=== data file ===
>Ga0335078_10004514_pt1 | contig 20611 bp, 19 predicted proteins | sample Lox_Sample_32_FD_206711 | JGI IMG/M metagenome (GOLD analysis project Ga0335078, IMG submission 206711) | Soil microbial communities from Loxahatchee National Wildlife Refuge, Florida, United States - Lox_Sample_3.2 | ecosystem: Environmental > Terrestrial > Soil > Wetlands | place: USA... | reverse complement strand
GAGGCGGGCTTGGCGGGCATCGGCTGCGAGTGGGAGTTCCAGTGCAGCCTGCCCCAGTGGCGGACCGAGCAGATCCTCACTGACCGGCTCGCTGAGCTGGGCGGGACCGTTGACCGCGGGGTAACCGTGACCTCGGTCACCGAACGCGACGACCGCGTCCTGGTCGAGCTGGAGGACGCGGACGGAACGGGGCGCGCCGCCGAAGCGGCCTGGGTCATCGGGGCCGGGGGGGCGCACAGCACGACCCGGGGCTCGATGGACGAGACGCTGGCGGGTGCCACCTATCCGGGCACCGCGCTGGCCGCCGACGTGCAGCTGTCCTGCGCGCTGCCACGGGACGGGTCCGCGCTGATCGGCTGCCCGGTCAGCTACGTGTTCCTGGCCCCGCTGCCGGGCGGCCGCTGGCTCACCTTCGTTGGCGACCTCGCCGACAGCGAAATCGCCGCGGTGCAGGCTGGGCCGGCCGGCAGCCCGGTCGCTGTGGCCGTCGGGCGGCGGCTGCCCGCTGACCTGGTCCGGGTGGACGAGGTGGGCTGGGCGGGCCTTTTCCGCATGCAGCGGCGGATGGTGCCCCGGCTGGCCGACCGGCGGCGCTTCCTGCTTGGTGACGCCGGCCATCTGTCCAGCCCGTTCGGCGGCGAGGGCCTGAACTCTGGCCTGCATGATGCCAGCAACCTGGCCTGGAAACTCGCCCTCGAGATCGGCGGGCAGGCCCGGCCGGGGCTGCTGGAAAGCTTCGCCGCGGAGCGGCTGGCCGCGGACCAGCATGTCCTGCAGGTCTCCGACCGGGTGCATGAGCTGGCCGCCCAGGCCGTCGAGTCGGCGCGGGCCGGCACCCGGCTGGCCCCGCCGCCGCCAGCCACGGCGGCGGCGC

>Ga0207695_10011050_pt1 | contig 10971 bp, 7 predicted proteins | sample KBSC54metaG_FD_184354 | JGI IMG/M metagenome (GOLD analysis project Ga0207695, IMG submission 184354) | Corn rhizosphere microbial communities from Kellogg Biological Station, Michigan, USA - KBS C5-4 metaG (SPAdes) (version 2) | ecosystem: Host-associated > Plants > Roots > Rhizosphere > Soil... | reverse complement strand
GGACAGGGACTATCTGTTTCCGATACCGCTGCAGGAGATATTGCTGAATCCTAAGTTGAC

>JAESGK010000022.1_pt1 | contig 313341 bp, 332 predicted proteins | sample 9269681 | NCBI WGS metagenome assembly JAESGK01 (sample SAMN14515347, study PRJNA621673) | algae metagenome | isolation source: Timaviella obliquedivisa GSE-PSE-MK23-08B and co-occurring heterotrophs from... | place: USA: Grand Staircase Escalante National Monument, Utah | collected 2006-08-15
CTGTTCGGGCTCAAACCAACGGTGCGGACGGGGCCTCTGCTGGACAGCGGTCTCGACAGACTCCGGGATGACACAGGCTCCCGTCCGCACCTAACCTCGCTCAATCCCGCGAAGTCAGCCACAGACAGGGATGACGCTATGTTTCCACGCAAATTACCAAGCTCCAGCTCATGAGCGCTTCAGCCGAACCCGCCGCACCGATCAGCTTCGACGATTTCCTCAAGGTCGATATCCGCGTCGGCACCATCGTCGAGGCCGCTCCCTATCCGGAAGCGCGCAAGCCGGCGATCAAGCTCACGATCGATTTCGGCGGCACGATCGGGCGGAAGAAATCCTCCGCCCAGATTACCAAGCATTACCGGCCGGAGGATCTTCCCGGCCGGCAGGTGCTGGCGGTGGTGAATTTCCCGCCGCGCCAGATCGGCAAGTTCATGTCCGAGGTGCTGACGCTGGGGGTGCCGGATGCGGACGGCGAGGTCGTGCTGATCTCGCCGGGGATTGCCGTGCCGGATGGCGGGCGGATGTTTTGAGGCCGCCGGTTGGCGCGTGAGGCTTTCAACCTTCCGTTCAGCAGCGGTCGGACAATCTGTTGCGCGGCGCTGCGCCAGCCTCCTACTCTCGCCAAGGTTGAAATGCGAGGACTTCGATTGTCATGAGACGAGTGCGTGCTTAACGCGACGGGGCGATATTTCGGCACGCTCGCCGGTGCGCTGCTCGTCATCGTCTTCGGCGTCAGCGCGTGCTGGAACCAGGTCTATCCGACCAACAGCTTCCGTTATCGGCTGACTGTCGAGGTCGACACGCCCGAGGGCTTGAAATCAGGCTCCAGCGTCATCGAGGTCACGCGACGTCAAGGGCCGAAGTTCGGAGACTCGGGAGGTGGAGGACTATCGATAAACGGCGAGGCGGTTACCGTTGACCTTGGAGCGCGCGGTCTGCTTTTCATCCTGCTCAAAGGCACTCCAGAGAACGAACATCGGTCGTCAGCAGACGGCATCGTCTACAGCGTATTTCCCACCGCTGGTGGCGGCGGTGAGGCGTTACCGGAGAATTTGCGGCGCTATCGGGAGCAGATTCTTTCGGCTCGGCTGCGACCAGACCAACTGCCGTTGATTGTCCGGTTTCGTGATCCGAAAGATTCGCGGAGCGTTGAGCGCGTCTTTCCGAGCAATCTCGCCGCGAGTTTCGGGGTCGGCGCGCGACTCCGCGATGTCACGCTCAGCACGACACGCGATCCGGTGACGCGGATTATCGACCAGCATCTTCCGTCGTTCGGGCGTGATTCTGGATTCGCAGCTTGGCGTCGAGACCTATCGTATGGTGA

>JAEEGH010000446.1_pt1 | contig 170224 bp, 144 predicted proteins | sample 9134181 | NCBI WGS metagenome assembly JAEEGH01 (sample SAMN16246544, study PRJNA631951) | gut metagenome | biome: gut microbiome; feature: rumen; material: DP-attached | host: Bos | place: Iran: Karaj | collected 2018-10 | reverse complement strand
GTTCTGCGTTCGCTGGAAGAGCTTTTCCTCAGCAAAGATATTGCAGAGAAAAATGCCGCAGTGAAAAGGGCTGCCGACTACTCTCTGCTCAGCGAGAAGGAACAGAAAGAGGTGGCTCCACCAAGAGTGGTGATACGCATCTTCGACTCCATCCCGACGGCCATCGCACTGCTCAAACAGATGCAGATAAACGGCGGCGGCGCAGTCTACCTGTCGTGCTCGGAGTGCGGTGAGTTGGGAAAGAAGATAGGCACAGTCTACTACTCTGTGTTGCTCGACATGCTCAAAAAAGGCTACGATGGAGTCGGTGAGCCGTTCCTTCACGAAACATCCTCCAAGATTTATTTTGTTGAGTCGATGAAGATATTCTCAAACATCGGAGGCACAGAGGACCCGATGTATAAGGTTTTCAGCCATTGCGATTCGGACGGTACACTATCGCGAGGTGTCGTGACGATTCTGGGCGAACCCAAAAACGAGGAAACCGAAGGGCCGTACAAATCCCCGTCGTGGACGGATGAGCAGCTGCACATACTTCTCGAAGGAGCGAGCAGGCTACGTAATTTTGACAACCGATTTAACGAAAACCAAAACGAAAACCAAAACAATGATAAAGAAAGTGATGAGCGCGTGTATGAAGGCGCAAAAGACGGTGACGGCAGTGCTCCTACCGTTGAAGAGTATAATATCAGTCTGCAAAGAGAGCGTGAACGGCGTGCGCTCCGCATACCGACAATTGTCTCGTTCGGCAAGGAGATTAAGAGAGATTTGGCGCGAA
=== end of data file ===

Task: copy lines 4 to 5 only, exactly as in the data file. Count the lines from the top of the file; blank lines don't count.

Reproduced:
GGACAGGGACTATCTGTTTCCGATACCGCTGCAGGAGATATTGCTGAATCCTAAGTTGAC

>JAESGK010000022.1_pt1 | contig 313341 bp, 332 predicted proteins | sample 9269681 | NCBI WGS metagenome assembly JAESGK01 (sample SAMN14515347, study PRJNA621673) | algae metagenome | isolation source: Timaviella obliquedivisa GSE-PSE-MK23-08B and co-occurring heterotrophs from... | place: USA: Grand Staircase Escalante National Monument, Utah | collected 2006-08-15